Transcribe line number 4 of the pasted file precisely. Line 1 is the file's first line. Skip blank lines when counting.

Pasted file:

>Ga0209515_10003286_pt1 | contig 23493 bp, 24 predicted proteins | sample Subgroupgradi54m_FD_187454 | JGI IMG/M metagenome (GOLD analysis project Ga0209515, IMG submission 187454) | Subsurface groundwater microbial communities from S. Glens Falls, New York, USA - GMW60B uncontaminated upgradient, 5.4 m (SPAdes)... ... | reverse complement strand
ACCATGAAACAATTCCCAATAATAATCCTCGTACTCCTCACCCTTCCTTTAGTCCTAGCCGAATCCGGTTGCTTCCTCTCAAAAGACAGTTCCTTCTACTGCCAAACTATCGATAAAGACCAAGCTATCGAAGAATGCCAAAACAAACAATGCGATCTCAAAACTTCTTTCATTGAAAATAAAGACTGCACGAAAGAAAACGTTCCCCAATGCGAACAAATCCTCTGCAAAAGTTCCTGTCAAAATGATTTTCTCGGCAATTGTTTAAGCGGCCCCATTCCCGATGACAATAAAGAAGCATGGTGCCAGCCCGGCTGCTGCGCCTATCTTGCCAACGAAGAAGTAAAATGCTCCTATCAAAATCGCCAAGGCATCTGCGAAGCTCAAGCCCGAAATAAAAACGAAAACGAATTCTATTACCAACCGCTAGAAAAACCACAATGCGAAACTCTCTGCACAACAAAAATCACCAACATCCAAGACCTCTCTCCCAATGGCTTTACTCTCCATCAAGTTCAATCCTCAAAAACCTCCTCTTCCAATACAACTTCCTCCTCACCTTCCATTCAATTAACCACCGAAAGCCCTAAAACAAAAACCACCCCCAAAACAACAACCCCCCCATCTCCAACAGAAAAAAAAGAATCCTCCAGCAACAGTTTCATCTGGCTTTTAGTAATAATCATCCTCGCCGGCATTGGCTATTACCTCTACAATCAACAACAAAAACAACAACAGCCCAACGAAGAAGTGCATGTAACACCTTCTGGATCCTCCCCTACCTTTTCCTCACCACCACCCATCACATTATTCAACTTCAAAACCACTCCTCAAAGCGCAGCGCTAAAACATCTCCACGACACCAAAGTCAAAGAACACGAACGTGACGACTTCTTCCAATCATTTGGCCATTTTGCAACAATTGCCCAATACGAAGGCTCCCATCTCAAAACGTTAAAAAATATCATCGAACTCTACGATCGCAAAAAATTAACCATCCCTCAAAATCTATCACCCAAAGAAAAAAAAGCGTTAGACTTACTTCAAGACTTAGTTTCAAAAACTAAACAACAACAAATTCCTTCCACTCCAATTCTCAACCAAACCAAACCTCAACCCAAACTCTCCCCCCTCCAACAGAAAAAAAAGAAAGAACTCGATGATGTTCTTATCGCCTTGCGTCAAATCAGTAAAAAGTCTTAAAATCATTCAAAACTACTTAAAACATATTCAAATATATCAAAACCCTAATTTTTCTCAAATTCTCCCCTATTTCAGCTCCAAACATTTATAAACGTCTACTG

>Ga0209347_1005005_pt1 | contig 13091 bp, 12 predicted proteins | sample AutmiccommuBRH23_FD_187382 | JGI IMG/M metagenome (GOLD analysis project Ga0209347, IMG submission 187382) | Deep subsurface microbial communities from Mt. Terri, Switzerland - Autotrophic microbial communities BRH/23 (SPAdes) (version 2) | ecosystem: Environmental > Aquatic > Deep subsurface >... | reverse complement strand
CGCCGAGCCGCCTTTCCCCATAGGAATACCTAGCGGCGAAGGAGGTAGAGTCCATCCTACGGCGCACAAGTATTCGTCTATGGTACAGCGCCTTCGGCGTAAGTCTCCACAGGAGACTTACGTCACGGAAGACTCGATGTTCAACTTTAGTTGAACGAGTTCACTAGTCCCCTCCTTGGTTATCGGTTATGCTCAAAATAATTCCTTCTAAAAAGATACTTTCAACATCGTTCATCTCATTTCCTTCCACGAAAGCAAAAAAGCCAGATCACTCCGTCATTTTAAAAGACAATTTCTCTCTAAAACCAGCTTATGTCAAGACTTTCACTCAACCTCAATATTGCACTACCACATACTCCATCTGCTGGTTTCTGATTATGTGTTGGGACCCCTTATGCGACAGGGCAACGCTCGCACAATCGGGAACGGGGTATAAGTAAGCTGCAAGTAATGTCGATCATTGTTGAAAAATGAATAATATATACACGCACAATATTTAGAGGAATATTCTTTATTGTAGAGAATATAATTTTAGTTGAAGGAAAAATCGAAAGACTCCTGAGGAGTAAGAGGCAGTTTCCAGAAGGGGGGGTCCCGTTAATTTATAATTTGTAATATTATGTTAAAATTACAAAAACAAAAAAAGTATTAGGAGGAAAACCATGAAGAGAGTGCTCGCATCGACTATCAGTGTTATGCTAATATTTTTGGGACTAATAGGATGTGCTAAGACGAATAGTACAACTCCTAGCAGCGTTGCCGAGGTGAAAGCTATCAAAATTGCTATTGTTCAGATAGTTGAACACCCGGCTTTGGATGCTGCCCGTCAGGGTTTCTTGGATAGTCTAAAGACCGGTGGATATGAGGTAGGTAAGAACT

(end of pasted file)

CGCCGAGCCGCCTTTCCCCATAGGAATACCTAGCGGCGAAGGAGGTAGAGTCCATCCTACGGCGCACAAGTATTCGTCTATGGTACAGCGCCTTCGGCGTAAGTCTCCACAGGAGACTTACGTCACGGAAGACTCGATGTTCAACTTTAGTTGAACGAGTTCACTAGTCCCCTCCTTGGTTATCGGTTATGCTCAAAATAATTCCTTCTAAAAAGATACTTTCAACATCGTTCATCTCATTTCCTTCCACGAAAGCAAAAAAGCCAGATCACTCCGTCATTTTAAAAGACAATTTCTCTCTAAAACCAGCTTATGTCAAGACTTTCACTCAACCTCAATATTGCACTACCACATACTCCATCTGCTGGTTTCTGATTATGTGTTGGGACCCCTTATGCGACAGGGCAACGCTCGCACAATCGGGAACGGGGTATAAGTAAGCTGCAAGTAATGTCGATCATTGTTGAAAAATGAATAATATATACACGCACAATATTTAGAGGAATATTCTTTATTGTAGAGAATATAATTTTAGTTGAAGGAAAAATCGAAAGACTCCTGAGGAGTAAGAGGCAGTTTCCAGAAGGGGGGGTCCCGTTAATTTATAATTTGTAATATTATGTTAAAATTACAAAAACAAAAAAAGTATTAGGAGGAAAACCATGAAGAGAGTGCTCGCATCGACTATCAGTGTTATGCTAATATTTTTGGGACTAATAGGATGTGCTAAGACGAATAGTACAACTCCTAGCAGCGTTGCCGAGGTGAAAGCTATCAAAATTGCTATTGTTCAGATAGTTGAACACCCGGCTTTGGATGCTGCCCGTCAGGGTTTCTTGGATAGTCTAAAGACCGGTGGATATGAGGTAGGTAAGAACT